Childhood vaccinations lag in Upper Mountains

A significant area of the Upper Mountains — postcode 2780 which encompasses Leura, Katoomba and Medlow Bath — has been found to have one of the lowest rates of vaccination of infants in the country.

Wes and Alice Haynes with their vaccinated children Max, 3, Rose, 5, and George, 21 months.

Wes and Alice Haynes with their vaccinated children Max, 3, Rose, 5, and George, 21 months.

The area was among five postcodes with one of the lowest immunisation rates for one-year-old, two-year-old and five-year-old children in 2011-12, the National Health Performance Authority found.

A year later, the rates of one- and five-year-olds who had been immunised had increased in postcode 2780 but the rates of fully immunised two-year-olds had fallen even further.

Just 77 per cent of two-year-olds had been immunised in Katoomba-Leura in 2012-13, compared with 92 per cent in the Springwood 2777 postcode area.

In one-year-olds, 81 per cent in Katoomba-Leura had received vaccinations, compared with 95 per cent of Springwood infants; and with five-year-olds, the figures were 85 per cent compared with 93 per cent.

Chairman of the board of Nepean-Blue Mountains Medicare Local, Dr Shiva Prakash, said the childhood vaccination schedule starts when a child is born and is not completed until they receive their final immunisation between three-and-a-half and four years of age.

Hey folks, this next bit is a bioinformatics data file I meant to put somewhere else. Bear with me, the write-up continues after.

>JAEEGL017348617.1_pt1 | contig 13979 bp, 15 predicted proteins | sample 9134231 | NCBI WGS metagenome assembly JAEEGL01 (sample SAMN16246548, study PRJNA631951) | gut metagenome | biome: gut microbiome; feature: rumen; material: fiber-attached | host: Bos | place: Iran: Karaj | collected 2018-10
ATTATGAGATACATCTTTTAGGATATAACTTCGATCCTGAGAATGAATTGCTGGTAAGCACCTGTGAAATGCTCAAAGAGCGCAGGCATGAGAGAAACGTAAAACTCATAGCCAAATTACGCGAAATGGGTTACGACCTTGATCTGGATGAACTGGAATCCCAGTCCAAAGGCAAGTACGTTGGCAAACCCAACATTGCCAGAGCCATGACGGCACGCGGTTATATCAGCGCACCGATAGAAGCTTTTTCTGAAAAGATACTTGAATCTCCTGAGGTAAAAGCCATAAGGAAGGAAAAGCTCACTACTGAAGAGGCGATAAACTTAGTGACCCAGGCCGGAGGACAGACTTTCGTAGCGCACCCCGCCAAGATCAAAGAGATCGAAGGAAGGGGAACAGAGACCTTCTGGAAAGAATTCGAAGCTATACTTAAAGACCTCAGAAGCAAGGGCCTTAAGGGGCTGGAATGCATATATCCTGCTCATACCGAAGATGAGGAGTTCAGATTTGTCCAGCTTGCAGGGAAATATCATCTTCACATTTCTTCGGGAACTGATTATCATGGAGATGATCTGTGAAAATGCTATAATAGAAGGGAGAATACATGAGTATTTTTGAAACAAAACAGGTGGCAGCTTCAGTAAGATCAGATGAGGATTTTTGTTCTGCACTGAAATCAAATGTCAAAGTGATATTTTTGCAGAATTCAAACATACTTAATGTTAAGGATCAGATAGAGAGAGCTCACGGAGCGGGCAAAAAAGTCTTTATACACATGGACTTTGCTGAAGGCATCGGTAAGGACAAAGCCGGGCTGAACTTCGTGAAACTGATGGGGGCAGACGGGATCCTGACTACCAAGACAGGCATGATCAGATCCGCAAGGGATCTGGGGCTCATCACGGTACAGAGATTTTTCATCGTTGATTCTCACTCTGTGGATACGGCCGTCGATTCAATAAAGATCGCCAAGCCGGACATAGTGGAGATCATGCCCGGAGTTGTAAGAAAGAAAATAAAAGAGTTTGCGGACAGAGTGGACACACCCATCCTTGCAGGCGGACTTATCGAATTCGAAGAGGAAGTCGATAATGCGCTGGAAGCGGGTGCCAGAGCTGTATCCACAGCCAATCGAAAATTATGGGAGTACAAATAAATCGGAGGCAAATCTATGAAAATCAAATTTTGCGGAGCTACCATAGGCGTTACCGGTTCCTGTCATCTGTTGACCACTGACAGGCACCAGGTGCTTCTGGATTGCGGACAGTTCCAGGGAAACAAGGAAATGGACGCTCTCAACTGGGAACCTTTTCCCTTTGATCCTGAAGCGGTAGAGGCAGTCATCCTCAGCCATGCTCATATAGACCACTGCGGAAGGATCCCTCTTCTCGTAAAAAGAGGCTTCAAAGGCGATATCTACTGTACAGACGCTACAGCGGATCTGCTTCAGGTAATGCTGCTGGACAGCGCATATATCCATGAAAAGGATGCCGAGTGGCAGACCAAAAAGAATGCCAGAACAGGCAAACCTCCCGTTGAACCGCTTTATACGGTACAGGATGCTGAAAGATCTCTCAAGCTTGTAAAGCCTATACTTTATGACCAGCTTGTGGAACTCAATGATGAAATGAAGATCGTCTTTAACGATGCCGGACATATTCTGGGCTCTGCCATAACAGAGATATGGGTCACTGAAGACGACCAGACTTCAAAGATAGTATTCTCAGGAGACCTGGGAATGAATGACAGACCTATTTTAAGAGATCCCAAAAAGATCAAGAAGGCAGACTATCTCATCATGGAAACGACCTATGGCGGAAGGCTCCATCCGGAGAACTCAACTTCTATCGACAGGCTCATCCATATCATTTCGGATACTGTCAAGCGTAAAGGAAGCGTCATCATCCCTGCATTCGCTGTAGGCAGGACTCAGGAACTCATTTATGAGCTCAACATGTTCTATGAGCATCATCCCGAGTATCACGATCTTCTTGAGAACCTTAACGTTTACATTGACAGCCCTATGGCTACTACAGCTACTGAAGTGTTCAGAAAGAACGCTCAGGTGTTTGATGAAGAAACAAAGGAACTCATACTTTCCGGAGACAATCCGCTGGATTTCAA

“Starting preschool, rather than starting primary school, is an ideal time to check your child’s immunisation status,” Dr Prakash said. “Preschools and child care centres are places where children interact very closely and it is vital they are fully protected against a whole range of severe preventable diseases.”

Alice and Wes Haynes from Katoomba have chosen to vaccinate their three children. Mrs Haynes, a nurse, said her profession probably made her more aware of the need for prevention.

The couple were also affected by a television program on a baby who had been too young to immunise and had caught whooping cough from someone who had not been vaccinated. The baby later died.

Mr Haynes said the program was “gut-wrenching”. 

While the couple thought parents should be able to choose how to raise their children, when it came to vaccination, “it’s other people’s safety you’re talking about”, Mr Haynes said.

While immunisation programs help protect the community against a number of diseases, the level of protection relies on a high coverage rate.

Dr Prakash said if coverage was less than 95 per cent, there was an increased risk of an outbreak of diseases such as measles and whooping cough.

“Nepean-Blue Mountains Medicare Local is working on improving immunisation levels by working closely with local GPs and the local health district.”

Under legislation introduced this year, parents have to provide a vaccination history to the child care centre or preschool.

Parents can also present evidence that their child has a medical reason why it can’t be vaccinated or that the parents themselves have a conscientious objection to vaccination.

The National Immunisation Program protects children against serious diseases that are still widespread in other areas of the world including measles, diphtheria, whooping cough, polio, hepatitis B and invasive pneumococcal disease.


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